The International Space Station (ISS) in low Earth orbit
The sole way for every American and station partner astronaut to fly to space and the ISS is aboard the Russian Soyuz manned capsule since the retirement of NASA’s Space Shuttles in 2011. There are currently NO alternatives to Russia’s Soyuz. Credit: NASA[/caption]

Virtually every aspect of the manned and unmanned US space program – including NASA, other government agencies, private aerospace company’s and crucially important US national security payloads – are highly dependent on Russian & Ukrainian rocketry and are therefore potentially at risk amidst the current Crimea crisis as tensions flared up dangerously in recent days between Ukraine and Russia with global repercussions.

The International Space Station (ISS), astronaut rides to space and back, the Atlas V and Antares rockets and even critical U.S. spy satellites providing vital, real time intelligence gathering are among the examples of programs that may be in peril if events deteriorate or worse yet, spin out of control.

The Crimean confrontation and all the threats and counter threats of armed conflicts and economic sanctions shines a spotlight on US vulnerabilities regarding space exploration, private industry and US national security programs, missions, satellites and rockets.

The consequences of escalating tensions could be catastrophic for all sides.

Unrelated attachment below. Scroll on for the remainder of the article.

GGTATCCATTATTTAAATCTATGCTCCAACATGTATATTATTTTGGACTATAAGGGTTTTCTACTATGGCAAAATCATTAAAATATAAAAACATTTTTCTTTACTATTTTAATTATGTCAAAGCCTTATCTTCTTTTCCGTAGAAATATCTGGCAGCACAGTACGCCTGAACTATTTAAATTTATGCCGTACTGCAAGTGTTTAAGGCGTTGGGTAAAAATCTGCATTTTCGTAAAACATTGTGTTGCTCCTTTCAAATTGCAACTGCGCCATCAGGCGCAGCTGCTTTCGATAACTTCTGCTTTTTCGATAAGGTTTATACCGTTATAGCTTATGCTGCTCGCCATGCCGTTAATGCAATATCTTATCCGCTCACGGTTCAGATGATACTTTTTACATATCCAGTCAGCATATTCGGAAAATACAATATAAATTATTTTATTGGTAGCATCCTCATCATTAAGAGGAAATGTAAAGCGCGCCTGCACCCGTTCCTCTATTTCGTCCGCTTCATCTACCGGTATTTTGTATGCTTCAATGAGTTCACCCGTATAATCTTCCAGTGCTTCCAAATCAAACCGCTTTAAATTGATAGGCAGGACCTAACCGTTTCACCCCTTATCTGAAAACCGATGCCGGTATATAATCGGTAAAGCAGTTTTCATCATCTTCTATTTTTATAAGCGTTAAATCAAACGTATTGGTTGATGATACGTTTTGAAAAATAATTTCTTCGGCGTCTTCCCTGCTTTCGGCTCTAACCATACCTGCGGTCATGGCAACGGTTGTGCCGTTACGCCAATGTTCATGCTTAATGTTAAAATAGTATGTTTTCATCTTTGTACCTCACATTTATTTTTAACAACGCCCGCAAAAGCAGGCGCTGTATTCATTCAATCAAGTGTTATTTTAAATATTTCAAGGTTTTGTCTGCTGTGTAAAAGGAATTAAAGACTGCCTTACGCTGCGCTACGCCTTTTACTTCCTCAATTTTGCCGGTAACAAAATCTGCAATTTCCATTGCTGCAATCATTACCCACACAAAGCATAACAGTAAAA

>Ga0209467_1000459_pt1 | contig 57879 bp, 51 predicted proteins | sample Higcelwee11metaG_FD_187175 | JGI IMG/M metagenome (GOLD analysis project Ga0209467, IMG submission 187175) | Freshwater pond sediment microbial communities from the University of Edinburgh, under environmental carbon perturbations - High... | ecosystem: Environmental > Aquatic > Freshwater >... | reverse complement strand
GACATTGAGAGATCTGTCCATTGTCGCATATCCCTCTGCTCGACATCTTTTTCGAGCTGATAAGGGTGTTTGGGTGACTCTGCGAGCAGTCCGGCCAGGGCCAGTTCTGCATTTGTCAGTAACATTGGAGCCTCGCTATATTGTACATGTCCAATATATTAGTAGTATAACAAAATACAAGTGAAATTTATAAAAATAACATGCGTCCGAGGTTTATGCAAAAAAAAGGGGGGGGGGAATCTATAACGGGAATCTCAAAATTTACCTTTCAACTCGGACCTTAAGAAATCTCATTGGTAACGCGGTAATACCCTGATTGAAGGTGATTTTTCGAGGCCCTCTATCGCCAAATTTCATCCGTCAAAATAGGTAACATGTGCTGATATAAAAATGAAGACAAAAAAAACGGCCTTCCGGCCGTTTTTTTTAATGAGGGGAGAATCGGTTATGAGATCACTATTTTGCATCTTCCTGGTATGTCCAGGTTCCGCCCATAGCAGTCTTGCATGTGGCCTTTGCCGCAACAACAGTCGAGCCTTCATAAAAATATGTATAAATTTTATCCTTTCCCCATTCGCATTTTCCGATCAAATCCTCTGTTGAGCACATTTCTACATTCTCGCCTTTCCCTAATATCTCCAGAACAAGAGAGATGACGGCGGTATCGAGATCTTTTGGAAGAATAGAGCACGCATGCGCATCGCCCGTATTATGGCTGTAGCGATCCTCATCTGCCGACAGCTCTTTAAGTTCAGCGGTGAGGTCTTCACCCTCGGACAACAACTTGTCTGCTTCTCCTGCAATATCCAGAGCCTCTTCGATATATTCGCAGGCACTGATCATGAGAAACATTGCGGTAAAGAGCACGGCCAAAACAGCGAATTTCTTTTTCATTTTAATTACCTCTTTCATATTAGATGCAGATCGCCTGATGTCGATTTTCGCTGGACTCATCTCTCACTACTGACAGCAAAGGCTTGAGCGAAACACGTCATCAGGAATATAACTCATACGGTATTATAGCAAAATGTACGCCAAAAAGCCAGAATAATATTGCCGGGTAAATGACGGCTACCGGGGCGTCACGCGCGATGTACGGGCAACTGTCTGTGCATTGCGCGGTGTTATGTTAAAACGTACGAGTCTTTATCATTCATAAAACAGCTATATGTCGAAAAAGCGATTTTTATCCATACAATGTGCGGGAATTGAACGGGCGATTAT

Many Americans are likely unaware of the extent to which the US, Russian and Ukrainian space programs, assets and booster rockets are inextricably intertwined and interdependent.

First, let’s look at America’s dependency on Russia regarding the ISS.

The massive orbiting lab complex is a partnership of 15 nations and five space agencies worldwide – including Russia’s Roscosmos and the US NASA. The station is currently occupied by a six person crew of three Russians, two Americans and one Japanese.

Since the forced retirement of NASA’s space shuttle program in 2011, America completely lost its own human spaceflight capability. So now the only ticket for astronauts to space and back is by way of the Russian Soyuz capsule.

Expedition 38 crew members proudly sport their national flags in this March 2014 picture from the International Space Station. Pictured (clockwise from top center) are Russian cosmonaut Oleg Kotov, commander; Japan Aerospace Exploration Agency astronaut Koichi Wakata, Russian cosmonaut Sergey Ryazanskiy, NASA astronauts Rick Mastracchio and Mike Hopkins, and Russian cosmonaut Mikhail Tyurin, all flight engineers. Credit: NASA

American and station partner astronauts are 100% dependent on Russia’s three seat Soyuz capsule and rocket for rides to the ISS.